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World famous circus acts perform astonishing aerial feats
Heart-stopping suspense is the only way to describe the sensation of watching performers from the famous Wallenda high-wire act cross a two-inch thick wire in a human pyramid, fifty feet above you in the big top of a circus tent – without a safety net!
These and other sensational traditional circus performances are guaranteed to thrill on the Royal Canadian Circus' current Alberta tour, Spectac!. The troupe is appearing in Calgary until 18th May, moving on to Medicine Hat for one day only, 20th May, and then on to Lethbridge from 22nd to 24th May.
The Wallenda family, originally from Germany, have been circus performers for more than a century, and are renowned for shirking any form of safety device. One of their notable achievements took place in 2012 when Nik Wallenda became the first aerialist to walk directly over Niagara Falls. Thankfully on that occasion the news station filming his crossing insisted he wear a safety harness.
Another long-established circus family, the Flying Cortez trapeze act, who came to the USA from Colombia in the 1970s, caused gasps from the audience when one of them tumbled into the safety net below,having mistimed a swing. A triple somersault, heralded by a drum roll, of course, was perfectly executed moments later.
One of the other stand-out acts for me were the Real Steel Riders, stunt motorcycle riders who loop round each other vertically and horizontally in a steel mesh globe only 12ft to 15ft in diameter. First one rider entered the sphere, then two, then three riders spun round each other and finally a sequined-clad member of the team stood in the middle with motorcyclists spinning round her. To add to the drama, flames are lit around the perimeter of the globe.
The Real Steel Riders at the Royal Canadian Circus
There are some animal acts in the show and I was not comfortable seeing elephants perform, even though animal trainer Erika Zerbini's family, another old established circus family, were instrumental in setting up in the 1980s an elephant boarding ranch in Florida to promote the proper care and management of elephants in captivity.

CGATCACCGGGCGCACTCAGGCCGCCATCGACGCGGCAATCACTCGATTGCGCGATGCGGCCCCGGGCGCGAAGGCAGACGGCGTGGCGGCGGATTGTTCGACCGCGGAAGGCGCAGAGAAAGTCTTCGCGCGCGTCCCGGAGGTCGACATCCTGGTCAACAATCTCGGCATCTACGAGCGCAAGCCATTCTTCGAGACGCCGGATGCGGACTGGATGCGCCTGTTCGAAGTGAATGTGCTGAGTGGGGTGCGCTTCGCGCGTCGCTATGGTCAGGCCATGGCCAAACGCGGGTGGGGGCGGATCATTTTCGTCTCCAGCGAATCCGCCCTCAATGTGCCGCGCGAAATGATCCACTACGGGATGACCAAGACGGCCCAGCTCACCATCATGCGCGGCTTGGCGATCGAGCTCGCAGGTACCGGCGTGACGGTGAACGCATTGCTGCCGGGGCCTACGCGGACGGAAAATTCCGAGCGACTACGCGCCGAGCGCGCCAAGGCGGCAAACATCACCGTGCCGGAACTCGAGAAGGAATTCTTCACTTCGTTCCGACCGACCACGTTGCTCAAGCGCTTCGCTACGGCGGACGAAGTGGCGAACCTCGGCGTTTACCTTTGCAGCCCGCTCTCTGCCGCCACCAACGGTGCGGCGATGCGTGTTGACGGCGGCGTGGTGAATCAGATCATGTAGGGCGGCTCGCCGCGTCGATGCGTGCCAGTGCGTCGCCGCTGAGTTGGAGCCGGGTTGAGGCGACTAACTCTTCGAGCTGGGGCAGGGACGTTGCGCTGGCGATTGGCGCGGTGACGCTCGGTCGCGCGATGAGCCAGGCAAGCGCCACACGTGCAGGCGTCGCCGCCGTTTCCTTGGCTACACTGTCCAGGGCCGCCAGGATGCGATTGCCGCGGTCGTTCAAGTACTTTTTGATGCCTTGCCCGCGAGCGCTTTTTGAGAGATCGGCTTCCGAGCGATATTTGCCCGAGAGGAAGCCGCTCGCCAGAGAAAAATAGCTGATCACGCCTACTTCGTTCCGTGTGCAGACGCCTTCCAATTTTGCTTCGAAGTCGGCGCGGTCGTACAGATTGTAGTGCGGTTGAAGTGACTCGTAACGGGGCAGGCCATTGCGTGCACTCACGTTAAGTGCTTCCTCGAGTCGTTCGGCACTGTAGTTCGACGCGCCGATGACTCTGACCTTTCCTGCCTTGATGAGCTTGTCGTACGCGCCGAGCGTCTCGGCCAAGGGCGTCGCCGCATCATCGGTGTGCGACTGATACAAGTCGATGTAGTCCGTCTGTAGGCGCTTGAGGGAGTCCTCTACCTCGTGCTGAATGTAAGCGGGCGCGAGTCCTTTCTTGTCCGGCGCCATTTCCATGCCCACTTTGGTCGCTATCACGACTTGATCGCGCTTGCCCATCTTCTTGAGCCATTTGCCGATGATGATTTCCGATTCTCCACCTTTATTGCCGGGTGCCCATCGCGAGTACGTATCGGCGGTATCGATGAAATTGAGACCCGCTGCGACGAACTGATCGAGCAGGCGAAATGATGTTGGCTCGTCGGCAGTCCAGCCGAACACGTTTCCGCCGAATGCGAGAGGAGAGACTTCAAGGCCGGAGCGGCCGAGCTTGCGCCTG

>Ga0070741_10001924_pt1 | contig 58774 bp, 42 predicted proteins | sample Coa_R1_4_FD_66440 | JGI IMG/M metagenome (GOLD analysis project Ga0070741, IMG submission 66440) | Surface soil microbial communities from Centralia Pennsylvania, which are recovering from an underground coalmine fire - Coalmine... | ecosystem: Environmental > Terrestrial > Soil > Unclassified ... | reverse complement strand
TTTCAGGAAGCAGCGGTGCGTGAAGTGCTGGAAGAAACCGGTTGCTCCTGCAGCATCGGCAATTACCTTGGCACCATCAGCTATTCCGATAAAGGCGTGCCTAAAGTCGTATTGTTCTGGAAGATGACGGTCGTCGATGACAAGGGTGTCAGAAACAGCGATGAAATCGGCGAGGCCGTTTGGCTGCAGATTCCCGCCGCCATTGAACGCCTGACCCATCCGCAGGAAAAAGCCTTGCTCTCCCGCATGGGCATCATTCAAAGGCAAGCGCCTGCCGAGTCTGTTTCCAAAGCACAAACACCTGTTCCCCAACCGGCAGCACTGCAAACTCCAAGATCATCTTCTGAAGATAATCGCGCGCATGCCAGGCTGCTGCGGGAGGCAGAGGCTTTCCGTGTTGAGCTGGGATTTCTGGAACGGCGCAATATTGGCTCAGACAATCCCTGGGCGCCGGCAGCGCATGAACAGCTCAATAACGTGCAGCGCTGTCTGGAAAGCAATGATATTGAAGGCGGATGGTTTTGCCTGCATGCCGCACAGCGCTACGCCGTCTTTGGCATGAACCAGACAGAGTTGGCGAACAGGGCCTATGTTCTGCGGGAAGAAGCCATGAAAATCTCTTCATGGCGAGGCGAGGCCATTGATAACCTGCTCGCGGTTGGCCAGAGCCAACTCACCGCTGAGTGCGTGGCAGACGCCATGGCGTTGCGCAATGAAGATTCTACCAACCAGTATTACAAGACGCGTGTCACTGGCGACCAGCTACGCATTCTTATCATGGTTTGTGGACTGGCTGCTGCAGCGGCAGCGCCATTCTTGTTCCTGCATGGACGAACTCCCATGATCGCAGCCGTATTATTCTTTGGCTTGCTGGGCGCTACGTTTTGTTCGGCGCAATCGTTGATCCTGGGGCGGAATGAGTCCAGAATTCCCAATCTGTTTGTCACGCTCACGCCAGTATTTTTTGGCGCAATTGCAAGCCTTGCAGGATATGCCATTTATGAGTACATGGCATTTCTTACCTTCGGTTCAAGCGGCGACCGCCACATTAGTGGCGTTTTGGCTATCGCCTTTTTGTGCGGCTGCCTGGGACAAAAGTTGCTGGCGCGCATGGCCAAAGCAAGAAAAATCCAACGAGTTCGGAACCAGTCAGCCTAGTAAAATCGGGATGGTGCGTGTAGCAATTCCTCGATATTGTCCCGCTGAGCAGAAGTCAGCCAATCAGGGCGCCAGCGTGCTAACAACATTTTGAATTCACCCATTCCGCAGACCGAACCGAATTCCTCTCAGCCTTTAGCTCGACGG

The horses were beautifully groomed and spectacular to watch as Ms Zerbini put them through their paces trotting round the circus ring, changing direction and turning in circles at her command. They included a very large piebald Clydesdale and a 'matching' miniature pony which galloped under the belly of the larger horse, and six Arabian horses whose synchronised movements were a delight to behold.
No circus would be complete without clowns and the Royal Canadian Circus did not disappoint. The Argentinian-based Videla clowns Piolita and sons Corinthian and Sebastian tumbled, fooled around, and generally made everyone chuckle their way through the down times between the major acts.
The Flying Cortez performing at the Royal Canadian Circus
Pulling the evening's performance together was Ringmaster Richard Curtis, in his sparkly trousers, top hat and tails.
The usual refreshments were available before, during and after the show, including delicious and very light mini doughnuts and coffee, candy floss, and popcorn, as well as all manner of souvenirs.
The price per ticket is CN$30, rising to CN$40 for a VIP seat near the front and CN$50 for ringside seats. Watch out for two for one vouchers in the local newspapers and remember to wrap up warm – the inside of a big top can get very chilly!